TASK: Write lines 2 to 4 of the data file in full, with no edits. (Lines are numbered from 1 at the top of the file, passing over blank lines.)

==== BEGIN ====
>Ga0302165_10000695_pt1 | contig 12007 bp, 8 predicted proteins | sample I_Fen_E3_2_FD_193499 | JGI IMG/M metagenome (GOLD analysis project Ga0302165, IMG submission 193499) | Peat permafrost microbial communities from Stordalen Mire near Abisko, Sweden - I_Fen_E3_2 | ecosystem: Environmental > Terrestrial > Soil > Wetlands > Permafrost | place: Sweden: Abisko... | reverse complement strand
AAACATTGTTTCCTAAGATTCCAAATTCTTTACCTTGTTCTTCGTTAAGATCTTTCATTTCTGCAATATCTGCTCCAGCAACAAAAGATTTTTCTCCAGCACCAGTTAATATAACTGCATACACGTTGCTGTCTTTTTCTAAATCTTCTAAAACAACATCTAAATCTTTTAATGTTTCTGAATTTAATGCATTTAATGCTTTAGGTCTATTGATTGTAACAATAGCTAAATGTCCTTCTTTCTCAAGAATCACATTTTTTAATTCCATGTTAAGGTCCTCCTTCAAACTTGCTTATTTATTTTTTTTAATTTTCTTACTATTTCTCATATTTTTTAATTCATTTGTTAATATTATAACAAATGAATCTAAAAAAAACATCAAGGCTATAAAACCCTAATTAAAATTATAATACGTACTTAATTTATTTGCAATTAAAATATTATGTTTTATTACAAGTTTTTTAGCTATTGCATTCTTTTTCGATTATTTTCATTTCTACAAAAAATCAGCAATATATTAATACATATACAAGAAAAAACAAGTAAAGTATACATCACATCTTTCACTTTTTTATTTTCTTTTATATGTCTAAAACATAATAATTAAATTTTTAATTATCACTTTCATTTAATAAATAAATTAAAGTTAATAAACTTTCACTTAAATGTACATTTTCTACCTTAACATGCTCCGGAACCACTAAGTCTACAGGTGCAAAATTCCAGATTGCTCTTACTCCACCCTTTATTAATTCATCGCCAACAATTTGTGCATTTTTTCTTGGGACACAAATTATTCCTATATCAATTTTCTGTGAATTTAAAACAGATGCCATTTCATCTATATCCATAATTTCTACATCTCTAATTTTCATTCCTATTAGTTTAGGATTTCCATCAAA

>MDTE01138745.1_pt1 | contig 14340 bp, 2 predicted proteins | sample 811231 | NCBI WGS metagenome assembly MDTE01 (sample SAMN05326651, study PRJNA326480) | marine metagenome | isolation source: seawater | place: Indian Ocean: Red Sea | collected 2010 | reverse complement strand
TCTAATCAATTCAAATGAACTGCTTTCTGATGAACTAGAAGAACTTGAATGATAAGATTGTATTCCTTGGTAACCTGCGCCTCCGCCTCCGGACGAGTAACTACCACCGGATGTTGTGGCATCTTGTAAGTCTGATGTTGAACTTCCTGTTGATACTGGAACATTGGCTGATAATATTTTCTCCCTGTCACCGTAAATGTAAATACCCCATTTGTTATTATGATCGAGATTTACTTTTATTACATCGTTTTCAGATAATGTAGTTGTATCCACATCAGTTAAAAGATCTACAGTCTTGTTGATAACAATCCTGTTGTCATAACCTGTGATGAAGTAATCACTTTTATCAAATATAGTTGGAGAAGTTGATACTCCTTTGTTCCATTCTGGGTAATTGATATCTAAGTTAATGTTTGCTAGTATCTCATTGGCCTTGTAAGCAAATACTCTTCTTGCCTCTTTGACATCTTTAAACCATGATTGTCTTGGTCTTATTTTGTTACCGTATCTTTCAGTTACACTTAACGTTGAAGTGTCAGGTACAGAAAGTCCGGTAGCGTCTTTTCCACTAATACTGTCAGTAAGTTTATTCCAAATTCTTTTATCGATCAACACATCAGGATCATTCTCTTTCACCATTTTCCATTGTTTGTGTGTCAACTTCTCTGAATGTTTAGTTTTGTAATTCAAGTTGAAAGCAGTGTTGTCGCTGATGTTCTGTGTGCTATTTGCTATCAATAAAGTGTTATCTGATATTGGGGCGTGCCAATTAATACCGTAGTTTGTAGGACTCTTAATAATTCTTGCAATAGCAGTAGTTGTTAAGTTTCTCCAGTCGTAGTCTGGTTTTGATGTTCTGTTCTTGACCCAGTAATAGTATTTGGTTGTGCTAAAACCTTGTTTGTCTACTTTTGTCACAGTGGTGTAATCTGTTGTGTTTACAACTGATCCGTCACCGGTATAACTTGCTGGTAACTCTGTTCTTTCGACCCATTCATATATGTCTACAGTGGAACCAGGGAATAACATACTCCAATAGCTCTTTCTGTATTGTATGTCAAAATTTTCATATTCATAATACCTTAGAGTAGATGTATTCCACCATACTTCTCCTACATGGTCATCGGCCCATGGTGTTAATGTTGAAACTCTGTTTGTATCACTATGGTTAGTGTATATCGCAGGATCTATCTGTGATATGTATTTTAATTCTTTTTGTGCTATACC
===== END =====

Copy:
AAACATTGTTTCCTAAGATTCCAAATTCTTTACCTTGTTCTTCGTTAAGATCTTTCATTTCTGCAATATCTGCTCCAGCAACAAAAGATTTTTCTCCAGCACCAGTTAATATAACTGCATACACGTTGCTGTCTTTTTCTAAATCTTCTAAAACAACATCTAAATCTTTTAATGTTTCTGAATTTAATGCATTTAATGCTTTAGGTCTATTGATTGTAACAATAGCTAAATGTCCTTCTTTCTCAAGAATCACATTTTTTAATTCCATGTTAAGGTCCTCCTTCAAACTTGCTTATTTATTTTTTTTAATTTTCTTACTATTTCTCATATTTTTTAATTCATTTGTTAATATTATAACAAATGAATCTAAAAAAAACATCAAGGCTATAAAACCCTAATTAAAATTATAATACGTACTTAATTTATTTGCAATTAAAATATTATGTTTTATTACAAGTTTTTTAGCTATTGCATTCTTTTTCGATTATTTTCATTTCTACAAAAAATCAGCAATATATTAATACATATACAAGAAAAAACAAGTAAAGTATACATCACATCTTTCACTTTTTTATTTTCTTTTATATGTCTAAAACATAATAATTAAATTTTTAATTATCACTTTCATTTAATAAATAAATTAAAGTTAATAAACTTTCACTTAAATGTACATTTTCTACCTTAACATGCTCCGGAACCACTAAGTCTACAGGTGCAAAATTCCAGATTGCTCTTACTCCACCCTTTATTAATTCATCGCCAACAATTTGTGCATTTTTTCTTGGGACACAAATTATTCCTATATCAATTTTCTGTGAATTTAAAACAGATGCCATTTCATCTATATCCATAATTTCTACATCTCTAATTTTCATTCCTATTAGTTTAGGATTTCCATCAAA

>MDTE01138745.1_pt1 | contig 14340 bp, 2 predicted proteins | sample 811231 | NCBI WGS metagenome assembly MDTE01 (sample SAMN05326651, study PRJNA326480) | marine metagenome | isolation source: seawater | place: Indian Ocean: Red Sea | collected 2010 | reverse complement strand
TCTAATCAATTCAAATGAACTGCTTTCTGATGAACTAGAAGAACTTGAATGATAAGATTGTATTCCTTGGTAACCTGCGCCTCCGCCTCCGGACGAGTAACTACCACCGGATGTTGTGGCATCTTGTAAGTCTGATGTTGAACTTCCTGTTGATACTGGAACATTGGCTGATAATATTTTCTCCCTGTCACCGTAAATGTAAATACCCCATTTGTTATTATGATCGAGATTTACTTTTATTACATCGTTTTCAGATAATGTAGTTGTATCCACATCAGTTAAAAGATCTACAGTCTTGTTGATAACAATCCTGTTGTCATAACCTGTGATGAAGTAATCACTTTTATCAAATATAGTTGGAGAAGTTGATACTCCTTTGTTCCATTCTGGGTAATTGATATCTAAGTTAATGTTTGCTAGTATCTCATTGGCCTTGTAAGCAAATACTCTTCTTGCCTCTTTGACATCTTTAAACCATGATTGTCTTGGTCTTATTTTGTTACCGTATCTTTCAGTTACACTTAACGTTGAAGTGTCAGGTACAGAAAGTCCGGTAGCGTCTTTTCCACTAATACTGTCAGTAAGTTTATTCCAAATTCTTTTATCGATCAACACATCAGGATCATTCTCTTTCACCATTTTCCATTGTTTGTGTGTCAACTTCTCTGAATGTTTAGTTTTGTAATTCAAGTTGAAAGCAGTGTTGTCGCTGATGTTCTGTGTGCTATTTGCTATCAATAAAGTGTTATCTGATATTGGGGCGTGCCAATTAATACCGTAGTTTGTAGGACTCTTAATAATTCTTGCAATAGCAGTAGTTGTTAAGTTTCTCCAGTCGTAGTCTGGTTTTGATGTTCTGTTCTTGACCCAGTAATAGTATTTGGTTGTGCTAAAACCTTGTTTGTCTACTTTTGTCACAGTGGTGTAATCTGTTGTGTTTACAACTGATCCGTCACCGGTATAACTTGCTGGTAACTCTGTTCTTTCGACCCATTCATATATGTCTACAGTGGAACCAGGGAATAACATACTCCAATAGCTCTTTCTGTATTGTATGTCAAAATTTTCATATTCATAATACCTTAGAGTAGATGTATTCCACCATACTTCTCCTACATGGTCATCGGCCCATGGTGTTAATGTTGAAACTCTGTTTGTATCACTATGGTTAGTGTATATCGCAGGATCTATCTGTGATATGTATTTTAATTCTTTTTGTGCTATACC